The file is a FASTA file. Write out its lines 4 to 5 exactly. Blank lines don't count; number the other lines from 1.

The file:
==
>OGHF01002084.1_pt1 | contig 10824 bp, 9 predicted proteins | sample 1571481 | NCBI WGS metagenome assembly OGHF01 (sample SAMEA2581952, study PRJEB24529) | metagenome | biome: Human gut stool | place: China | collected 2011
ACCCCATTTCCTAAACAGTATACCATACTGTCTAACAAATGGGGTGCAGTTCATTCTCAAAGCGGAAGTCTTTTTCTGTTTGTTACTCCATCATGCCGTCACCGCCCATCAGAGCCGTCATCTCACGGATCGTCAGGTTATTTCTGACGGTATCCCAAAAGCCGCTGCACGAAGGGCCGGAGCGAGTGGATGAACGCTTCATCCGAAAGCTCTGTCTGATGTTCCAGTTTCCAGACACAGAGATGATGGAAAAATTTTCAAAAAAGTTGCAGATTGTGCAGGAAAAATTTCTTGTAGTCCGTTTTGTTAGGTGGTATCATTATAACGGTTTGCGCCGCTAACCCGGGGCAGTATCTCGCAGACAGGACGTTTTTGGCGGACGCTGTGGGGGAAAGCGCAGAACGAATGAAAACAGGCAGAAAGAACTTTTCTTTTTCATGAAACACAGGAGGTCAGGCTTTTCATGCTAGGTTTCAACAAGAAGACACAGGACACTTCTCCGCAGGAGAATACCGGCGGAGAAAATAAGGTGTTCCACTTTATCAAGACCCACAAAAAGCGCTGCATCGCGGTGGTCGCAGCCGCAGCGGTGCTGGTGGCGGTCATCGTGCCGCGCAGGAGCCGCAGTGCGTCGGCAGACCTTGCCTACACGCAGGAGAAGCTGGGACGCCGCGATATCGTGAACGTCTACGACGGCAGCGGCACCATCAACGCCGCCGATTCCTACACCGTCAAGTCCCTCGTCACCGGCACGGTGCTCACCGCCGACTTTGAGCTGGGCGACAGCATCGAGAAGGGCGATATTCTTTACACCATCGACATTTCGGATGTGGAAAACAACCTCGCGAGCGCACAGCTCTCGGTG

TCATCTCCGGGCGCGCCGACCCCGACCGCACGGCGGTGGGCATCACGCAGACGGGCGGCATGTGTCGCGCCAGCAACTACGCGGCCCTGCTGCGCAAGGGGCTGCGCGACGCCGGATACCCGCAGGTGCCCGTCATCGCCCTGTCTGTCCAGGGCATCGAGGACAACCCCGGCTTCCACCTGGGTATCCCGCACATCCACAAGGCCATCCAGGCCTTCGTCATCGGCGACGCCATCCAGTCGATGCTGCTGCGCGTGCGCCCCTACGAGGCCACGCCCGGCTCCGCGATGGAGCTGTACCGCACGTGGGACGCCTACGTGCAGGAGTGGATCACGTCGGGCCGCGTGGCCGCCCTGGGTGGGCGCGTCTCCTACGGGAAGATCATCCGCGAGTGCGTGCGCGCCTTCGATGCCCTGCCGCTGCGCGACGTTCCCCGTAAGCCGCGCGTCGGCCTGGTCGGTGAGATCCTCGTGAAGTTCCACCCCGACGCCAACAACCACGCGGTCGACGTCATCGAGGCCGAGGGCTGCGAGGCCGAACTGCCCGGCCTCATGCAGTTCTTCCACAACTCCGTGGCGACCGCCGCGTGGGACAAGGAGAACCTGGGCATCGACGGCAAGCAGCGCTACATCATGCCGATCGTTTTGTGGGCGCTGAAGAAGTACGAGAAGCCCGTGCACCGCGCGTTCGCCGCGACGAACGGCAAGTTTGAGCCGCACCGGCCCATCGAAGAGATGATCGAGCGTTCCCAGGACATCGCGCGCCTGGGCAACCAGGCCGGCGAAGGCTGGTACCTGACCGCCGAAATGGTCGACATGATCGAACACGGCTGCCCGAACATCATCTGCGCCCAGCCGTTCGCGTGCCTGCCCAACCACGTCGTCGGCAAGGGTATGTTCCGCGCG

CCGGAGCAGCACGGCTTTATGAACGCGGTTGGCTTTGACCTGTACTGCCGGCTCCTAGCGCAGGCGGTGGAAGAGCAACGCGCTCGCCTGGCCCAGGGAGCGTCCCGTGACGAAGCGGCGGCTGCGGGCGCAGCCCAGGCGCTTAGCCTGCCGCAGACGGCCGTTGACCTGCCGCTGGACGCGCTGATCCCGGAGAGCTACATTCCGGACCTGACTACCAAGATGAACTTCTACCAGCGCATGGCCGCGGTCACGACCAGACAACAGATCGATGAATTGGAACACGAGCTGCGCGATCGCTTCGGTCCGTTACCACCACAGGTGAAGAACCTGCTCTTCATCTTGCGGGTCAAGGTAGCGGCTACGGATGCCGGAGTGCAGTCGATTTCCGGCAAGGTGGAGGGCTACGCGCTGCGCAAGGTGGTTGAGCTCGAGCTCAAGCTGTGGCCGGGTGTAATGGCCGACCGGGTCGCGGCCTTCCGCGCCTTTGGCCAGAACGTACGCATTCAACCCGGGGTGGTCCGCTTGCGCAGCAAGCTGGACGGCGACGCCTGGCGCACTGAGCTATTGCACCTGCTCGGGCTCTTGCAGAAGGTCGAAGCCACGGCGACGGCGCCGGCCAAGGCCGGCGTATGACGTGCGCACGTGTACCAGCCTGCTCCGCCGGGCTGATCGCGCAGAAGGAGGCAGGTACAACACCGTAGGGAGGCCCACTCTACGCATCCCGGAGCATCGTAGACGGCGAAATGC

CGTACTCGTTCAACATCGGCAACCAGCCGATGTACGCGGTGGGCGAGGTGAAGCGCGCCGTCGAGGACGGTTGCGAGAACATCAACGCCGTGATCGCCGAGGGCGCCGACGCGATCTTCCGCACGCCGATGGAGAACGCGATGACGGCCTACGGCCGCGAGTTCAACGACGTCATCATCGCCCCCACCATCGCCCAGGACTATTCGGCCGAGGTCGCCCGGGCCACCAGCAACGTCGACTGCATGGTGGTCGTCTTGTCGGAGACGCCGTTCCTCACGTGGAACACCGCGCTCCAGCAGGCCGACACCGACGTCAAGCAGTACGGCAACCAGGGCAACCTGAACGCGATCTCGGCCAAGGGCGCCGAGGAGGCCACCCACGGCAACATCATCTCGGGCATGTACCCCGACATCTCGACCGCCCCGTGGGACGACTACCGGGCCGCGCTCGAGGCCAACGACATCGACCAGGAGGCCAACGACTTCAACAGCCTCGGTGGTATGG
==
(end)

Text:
CCGGAGCAGCACGGCTTTATGAACGCGGTTGGCTTTGACCTGTACTGCCGGCTCCTAGCGCAGGCGGTGGAAGAGCAACGCGCTCGCCTGGCCCAGGGAGCGTCCCGTGACGAAGCGGCGGCTGCGGGCGCAGCCCAGGCGCTTAGCCTGCCGCAGACGGCCGTTGACCTGCCGCTGGACGCGCTGATCCCGGAGAGCTACATTCCGGACCTGACTACCAAGATGAACTTCTACCAGCGCATGGCCGCGGTCACGACCAGACAACAGATCGATGAATTGGAACACGAGCTGCGCGATCGCTTCGGTCCGTTACCACCACAGGTGAAGAACCTGCTCTTCATCTTGCGGGTCAAGGTAGCGGCTACGGATGCCGGAGTGCAGTCGATTTCCGGCAAGGTGGAGGGCTACGCGCTGCGCAAGGTGGTTGAGCTCGAGCTCAAGCTGTGGCCGGGTGTAATGGCCGACCGGGTCGCGGCCTTCCGCGCCTTTGGCCAGAACGTACGCATTCAACCCGGGGTGGTCCGCTTGCGCAGCAAGCTGGACGGCGACGCCTGGCGCACTGAGCTATTGCACCTGCTCGGGCTCTTGCAGAAGGTCGAAGCCACGGCGACGGCGCCGGCCAAGGCCGGCGTATGACGTGCGCACGTGTACCAGCCTGCTCCGCCGGGCTGATCGCGCAGAAGGAGGCAGGTACAACACCGTAGGGAGGCCCACTCTACGCATCCCGGAGCATCGTAGACGGCGAAATGC

CGTACTCGTTCAACATCGGCAACCAGCCGATGTACGCGGTGGGCGAGGTGAAGCGCGCCGTCGAGGACGGTTGCGAGAACATCAACGCCGTGATCGCCGAGGGCGCCGACGCGATCTTCCGCACGCCGATGGAGAACGCGATGACGGCCTACGGCCGCGAGTTCAACGACGTCATCATCGCCCCCACCATCGCCCAGGACTATTCGGCCGAGGTCGCCCGGGCCACCAGCAACGTCGACTGCATGGTGGTCGTCTTGTCGGAGACGCCGTTCCTCACGTGGAACACCGCGCTCCAGCAGGCCGACACCGACGTCAAGCAGTACGGCAACCAGGGCAACCTGAACGCGATCTCGGCCAAGGGCGCCGAGGAGGCCACCCACGGCAACATCATCTCGGGCATGTACCCCGACATCTCGACCGCCCCGTGGGACGACTACCGGGCCGCGCTCGAGGCCAACGACATCGACCAGGAGGCCAACGACTTCAACAGCCTCGGTGGTATGG